Joint Committee On Human Rights Third Report

Right to respect for the home

42. In Adams, one of the petitioners argued that the legislation would lead to the loss of the tied cottage that he occupied by virtue of his work for a hunt, and that it would thereby infringe his right to respect for his home under ECHR Article 8. Lord Nimmo Smith rejected this argument, because the loss of the home would be a consequential rather than a direct effect of the legislation, and might not materialise at all. Other petitioners argued that preventing them from hunting on their own land, on which their homes were situated, infringed their right to respect for their homes. Lord Nimmo Smith decided that 'home' did not include the whole of a large estate in which a variety of open air activities could be carried on. It connoted principally a person's habitation and its immediate surroundings.[35] In the light of this ruling, it is, in our view, legitimate to take the view that the present Bill would be unlikely to engage the right to respect for the home under ECHR Article 8.

The right to be free of discrimination

43. Human rights law provides a right to be free of discrimination. Under ECHR Article 14, the prohibited discrimination must relate to the enjoyment of other Convention rights, and be 'on any ground such as sex, race, colour, language, religion, political or other opinion, national or social origin, association with a national minority, property, birth or other status.' Article 14 applies where discrimination relates to a matter falling within the ambit of another Convention right. The only other Convention right currently engaged by the Bill, if our analysis is correct, is the right to peaceful enjoyment of possessions under P1/1. In Adams the petitioners suggested that discriminating against mounted hunters with dogs, but not other hunters, fell within Article 14. Lord Nimmo Smith accepted this, but decided that the discrimination was lawful because it had an objective and rational justification, namely that there was evidence that mounted foxhunting with dogs was less efficient and caused greater suffering than other methods of killing foxes.[36] We are prepared to accept that it would be legitimate to argue that the Bill does not engage Article 14 directly or indirectly. The same applies to the free-standing right to be free of discrimination under ICCPR Article 26.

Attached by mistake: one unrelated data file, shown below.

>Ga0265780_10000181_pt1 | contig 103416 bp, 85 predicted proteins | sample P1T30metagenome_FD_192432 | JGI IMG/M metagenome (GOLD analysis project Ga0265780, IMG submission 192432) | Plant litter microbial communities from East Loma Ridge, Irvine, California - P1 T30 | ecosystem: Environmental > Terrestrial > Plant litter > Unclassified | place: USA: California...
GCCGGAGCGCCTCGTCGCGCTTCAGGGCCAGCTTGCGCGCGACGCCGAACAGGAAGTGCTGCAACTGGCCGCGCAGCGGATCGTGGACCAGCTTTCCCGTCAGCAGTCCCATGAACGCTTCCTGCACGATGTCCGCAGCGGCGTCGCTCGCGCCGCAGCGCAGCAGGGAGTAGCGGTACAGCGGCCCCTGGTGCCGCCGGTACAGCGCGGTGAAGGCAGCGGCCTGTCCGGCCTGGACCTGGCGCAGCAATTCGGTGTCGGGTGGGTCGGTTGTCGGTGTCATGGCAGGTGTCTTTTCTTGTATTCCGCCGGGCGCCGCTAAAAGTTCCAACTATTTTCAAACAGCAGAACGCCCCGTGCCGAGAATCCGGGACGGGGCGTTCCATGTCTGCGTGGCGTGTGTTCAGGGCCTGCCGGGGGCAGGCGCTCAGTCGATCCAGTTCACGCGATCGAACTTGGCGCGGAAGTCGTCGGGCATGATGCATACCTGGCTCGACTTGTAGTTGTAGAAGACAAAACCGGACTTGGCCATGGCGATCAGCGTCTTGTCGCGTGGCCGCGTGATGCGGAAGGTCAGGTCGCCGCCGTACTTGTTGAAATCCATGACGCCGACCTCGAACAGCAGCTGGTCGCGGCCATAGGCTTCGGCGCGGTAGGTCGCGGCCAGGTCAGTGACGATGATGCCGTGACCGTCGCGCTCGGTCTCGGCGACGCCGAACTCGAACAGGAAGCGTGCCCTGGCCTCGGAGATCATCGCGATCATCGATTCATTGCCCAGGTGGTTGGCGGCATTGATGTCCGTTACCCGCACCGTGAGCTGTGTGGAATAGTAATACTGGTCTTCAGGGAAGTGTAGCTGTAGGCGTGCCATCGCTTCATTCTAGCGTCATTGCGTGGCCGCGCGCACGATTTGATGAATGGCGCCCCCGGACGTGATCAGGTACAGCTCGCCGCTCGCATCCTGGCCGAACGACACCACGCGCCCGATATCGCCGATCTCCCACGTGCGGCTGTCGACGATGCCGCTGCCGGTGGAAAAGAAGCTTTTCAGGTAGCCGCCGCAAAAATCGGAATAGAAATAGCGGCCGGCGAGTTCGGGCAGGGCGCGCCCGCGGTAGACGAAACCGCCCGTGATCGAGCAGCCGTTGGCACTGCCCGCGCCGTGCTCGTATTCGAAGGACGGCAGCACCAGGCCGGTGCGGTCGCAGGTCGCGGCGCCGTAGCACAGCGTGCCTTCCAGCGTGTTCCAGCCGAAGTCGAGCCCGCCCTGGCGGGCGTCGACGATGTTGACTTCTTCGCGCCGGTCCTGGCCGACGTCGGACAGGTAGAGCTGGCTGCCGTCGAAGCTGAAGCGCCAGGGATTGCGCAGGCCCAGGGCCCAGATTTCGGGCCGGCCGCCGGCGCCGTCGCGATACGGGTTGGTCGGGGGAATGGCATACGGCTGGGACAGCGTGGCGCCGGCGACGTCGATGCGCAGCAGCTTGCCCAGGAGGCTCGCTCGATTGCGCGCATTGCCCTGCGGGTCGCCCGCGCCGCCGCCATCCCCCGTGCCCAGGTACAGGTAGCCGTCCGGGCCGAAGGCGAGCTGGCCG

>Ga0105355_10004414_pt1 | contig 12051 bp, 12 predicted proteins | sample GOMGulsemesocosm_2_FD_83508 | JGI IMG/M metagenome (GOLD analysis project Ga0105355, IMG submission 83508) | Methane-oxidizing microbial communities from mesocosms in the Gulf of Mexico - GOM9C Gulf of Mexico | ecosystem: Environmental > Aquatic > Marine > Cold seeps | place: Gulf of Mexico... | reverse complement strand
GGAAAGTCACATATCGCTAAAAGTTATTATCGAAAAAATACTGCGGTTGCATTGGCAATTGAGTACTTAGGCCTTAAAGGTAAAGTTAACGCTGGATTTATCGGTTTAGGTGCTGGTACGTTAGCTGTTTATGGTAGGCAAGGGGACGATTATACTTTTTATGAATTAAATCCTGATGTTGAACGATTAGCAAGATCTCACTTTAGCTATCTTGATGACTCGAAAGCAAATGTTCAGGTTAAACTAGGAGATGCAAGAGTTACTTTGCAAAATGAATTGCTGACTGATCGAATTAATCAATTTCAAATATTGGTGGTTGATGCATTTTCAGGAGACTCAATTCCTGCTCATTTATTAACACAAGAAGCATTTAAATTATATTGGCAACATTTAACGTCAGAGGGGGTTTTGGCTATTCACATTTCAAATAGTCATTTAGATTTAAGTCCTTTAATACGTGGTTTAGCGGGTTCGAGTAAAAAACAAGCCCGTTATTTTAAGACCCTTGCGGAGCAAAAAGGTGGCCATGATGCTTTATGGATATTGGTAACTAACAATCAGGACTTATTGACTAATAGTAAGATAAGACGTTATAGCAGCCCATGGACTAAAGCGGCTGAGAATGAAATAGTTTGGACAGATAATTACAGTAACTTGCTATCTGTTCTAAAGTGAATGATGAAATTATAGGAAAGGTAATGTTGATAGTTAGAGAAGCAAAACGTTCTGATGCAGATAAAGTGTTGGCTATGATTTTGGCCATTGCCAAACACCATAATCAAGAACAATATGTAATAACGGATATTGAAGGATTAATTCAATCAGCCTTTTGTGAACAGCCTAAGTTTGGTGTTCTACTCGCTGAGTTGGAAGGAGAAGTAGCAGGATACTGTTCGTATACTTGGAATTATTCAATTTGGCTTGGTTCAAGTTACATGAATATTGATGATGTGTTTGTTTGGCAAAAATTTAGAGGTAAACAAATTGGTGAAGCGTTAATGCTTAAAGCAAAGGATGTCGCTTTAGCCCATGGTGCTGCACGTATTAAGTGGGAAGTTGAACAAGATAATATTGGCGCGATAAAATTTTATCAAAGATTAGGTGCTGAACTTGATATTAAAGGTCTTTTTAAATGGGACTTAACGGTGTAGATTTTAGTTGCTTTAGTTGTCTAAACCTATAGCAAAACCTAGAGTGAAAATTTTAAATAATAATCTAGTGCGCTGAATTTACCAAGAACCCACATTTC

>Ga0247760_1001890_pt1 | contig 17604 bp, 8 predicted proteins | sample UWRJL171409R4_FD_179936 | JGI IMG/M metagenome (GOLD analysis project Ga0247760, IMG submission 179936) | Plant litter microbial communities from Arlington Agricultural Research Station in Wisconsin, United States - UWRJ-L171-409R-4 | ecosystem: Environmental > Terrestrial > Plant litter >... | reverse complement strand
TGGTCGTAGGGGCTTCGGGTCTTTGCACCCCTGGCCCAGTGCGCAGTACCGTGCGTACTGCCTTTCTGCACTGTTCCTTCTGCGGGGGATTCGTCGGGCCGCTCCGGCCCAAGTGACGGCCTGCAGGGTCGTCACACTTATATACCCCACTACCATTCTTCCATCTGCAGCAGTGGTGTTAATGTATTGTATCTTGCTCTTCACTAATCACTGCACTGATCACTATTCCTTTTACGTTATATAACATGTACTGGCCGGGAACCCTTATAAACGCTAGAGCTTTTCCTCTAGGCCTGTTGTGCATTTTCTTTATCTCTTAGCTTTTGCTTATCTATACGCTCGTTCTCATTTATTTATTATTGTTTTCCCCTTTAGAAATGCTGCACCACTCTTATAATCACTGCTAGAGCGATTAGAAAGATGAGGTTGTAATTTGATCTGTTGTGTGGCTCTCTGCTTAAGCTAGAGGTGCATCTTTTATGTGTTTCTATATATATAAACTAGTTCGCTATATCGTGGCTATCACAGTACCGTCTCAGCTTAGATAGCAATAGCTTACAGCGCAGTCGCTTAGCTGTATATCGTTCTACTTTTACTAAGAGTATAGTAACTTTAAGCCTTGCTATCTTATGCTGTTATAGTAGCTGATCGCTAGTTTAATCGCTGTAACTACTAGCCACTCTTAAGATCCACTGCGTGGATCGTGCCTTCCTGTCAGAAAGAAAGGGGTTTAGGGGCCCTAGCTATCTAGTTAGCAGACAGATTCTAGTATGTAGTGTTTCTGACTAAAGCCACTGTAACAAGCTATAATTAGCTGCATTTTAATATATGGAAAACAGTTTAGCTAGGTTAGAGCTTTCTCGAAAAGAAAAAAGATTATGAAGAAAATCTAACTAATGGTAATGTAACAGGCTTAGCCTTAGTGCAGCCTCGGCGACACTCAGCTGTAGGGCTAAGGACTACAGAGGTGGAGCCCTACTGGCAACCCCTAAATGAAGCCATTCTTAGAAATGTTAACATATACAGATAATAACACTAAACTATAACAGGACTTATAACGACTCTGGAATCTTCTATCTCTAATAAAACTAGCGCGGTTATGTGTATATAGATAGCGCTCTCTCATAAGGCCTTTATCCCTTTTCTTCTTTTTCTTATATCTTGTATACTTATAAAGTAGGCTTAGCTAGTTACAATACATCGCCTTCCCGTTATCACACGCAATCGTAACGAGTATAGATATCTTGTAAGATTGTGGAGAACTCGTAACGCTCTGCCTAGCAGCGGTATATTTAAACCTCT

35   Adams at para. 102 of the judgment Back

36   Adams at para. 136 of the judgment Back

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